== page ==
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A cautionary tale of love and betrayal

October 29, 2002

Ha Jin, author of the 1999 National Book Award-winning novel, "Waiting," a quiet love story dancing between human and political tensions as set against the backdrop of the Chinese Cultural Revolution, continues to mine this rich and historically relevant territory in his newest work, "The Crazed."

In spare yet radiant prose, Jin depicts the daily existence of Jian Wan, a young man whose life is neatly ordered.

A graduate student in literature at remote Shanning University, Jian has been studying diligently under his beloved mentor, Professor Yang, in preparation for the entrance exams for the doctoral program at Beijing University. Once he passes the exam, he'll be reunited in the capital with his fiancee, Meimei (Professor Yang's daughter), who's in Beijing preparing for medical school.

Their lives will then unfold as predictably and comfortably as can be expected: he as an intellectual, balancing the exigencies of art with the circumspection required under the Communist regime, she as an ambitious physician.

For The Record
Los Angeles Times Wednesday October 30, 2002 Home Edition Main News Part A Page 2 ..CF: Y 11 inches; 420 words Type of Material: Correction
Book review byline -- The byline was omitted on the review of Ha Jin's "The Crazed" in Calendar on Tuesday. The review was written by Bernadette Murphy.

At least that was the plan before Professor Yang suffers a stroke just weeks before the exam and Jian is expected, as "the only family Professor Yang has here," to care for him every afternoon.

Initially, the only thing disrupted by the professor's illness is Jian's study plans. It's difficult to get much intellectual work done while sitting in a mangy hospital room, listening to the rantings and hallucinations of one's professor. The more Professor Yang indulges his outbursts of singing, poetry reciting, raving against Communism and speaking to people not there, the more Jian is pulled into the mysteries of his professor's life.

He overhears stories of love and betrayal he hadn't anticipated from his sedate teacher, depths of suffering he hadn't imagined and ribald scenes reenacted before his eyes by the ailing man.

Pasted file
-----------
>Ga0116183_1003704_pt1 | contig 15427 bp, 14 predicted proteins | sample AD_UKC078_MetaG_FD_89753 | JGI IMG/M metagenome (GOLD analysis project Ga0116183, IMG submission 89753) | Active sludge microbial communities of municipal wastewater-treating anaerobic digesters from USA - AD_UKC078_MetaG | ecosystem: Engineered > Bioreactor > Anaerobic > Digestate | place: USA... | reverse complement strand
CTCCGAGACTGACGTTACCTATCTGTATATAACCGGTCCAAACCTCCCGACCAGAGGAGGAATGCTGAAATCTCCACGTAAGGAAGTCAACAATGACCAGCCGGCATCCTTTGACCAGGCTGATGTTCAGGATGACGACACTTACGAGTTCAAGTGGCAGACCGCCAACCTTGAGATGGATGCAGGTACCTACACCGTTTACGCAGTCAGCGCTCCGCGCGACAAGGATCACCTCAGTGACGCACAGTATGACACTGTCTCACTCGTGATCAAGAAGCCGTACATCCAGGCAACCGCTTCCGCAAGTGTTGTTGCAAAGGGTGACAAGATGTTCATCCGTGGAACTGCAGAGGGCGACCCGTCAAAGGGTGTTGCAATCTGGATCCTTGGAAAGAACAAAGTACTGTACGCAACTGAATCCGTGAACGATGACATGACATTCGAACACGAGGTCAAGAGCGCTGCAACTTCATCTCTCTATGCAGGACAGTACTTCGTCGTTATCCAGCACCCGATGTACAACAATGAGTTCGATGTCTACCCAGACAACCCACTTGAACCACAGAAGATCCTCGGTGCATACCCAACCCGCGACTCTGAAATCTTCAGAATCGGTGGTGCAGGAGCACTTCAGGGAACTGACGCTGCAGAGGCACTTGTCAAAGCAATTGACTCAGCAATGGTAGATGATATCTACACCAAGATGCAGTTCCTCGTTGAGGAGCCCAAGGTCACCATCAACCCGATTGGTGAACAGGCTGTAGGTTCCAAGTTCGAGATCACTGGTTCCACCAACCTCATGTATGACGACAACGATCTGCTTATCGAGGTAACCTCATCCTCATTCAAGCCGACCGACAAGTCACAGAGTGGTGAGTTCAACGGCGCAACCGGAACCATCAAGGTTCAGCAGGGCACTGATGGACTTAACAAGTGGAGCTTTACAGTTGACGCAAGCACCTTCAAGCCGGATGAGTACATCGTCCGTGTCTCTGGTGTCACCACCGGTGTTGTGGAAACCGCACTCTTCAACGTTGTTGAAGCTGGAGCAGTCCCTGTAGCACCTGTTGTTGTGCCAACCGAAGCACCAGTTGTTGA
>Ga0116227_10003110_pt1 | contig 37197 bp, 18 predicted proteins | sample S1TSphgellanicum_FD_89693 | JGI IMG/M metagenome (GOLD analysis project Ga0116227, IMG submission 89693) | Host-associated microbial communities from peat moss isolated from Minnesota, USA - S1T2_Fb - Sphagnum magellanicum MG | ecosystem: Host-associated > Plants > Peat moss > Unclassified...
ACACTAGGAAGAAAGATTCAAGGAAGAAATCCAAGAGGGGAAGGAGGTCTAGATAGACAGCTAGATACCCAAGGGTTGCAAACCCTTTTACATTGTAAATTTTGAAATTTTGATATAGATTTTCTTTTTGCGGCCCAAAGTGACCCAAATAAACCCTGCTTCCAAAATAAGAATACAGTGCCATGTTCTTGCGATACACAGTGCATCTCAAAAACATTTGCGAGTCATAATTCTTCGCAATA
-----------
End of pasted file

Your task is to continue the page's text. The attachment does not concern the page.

Professor Yang appears to be focusing on the buried truths and treacheries of his life, trying to make peace before he dies. "[H]e appeared to be struggling to take possession of his soul, yearning for some free, unsullied space," Jian notes.

Meanwhile, student demonstrators are marshaling in Beijing and steam is building on what will soon become the Tiananmen Square massacre. The novel's tension is ratcheted up a level as the political and the personal are about to merge in Jian's unguarded life.

Professor Yang, through his ravings, presents to Jian a cautionary tale. "I've been a clerk all my life," he tells a colleague who has come to visit him. "So have you. We're all chattels of the state." Professor Yang urges Jian to renounce the intellectual life while he's still able.

Left deliciously ambiguous by the author are important questions: Are Yang's railings only figments of a damaged mind, delusions not to be trusted, or is Yang finally speaking the truth in a country where honesty and defiance are harshly punished? Is Yang the "crazed" of the book's title, or is it the society in which he lives? In this slow-moving but beautifully layered tale, Jian must decide the nature of truth for himself.

Since much of the novel unfolds in a squalid hospital room, Jin works his magic over the reader by way of accretion: Little by little, the details build, as silently as a snowfall before it becomes a blizzard, so that we, like the book's characters, fail to recognize the full significance of the happenings.

Slowly, the weight of each event increases and Jin's plot gains intensity until it erupts as deafeningly as the Tiananmen Square demonstrations, the consequences as life-altering as that fateful event.

Determined "[n]ot to be a piece of meat on the chopping block for others to cut," Jian wanders blindly onto a path he's not been prepared to tread, and he finds himself astray of the university's shelter, rejected by Meimei and thrust by happenstance into a political role he'd never envisioned.

Repressive politics, treachery and hunger for power, viciousness and desperation are at the heart of this tale, which Jin balances tenuously against the redemption of love, the importance of art and the vital need for narrative to make sense of our lives and our suffering.

Professor Yang tells Jian that he had survived the ordeal of persecution during the Cultural Revolution with help from Dante. "[D]uring the torture, I would recite to myself lines from 'The Divine Comedy.' [The torturers] could hurt me physically, but they could not subdue my soul."



'The Crazed'

A Novel

By Ha Jin

Pantheon: 330 pages, $24

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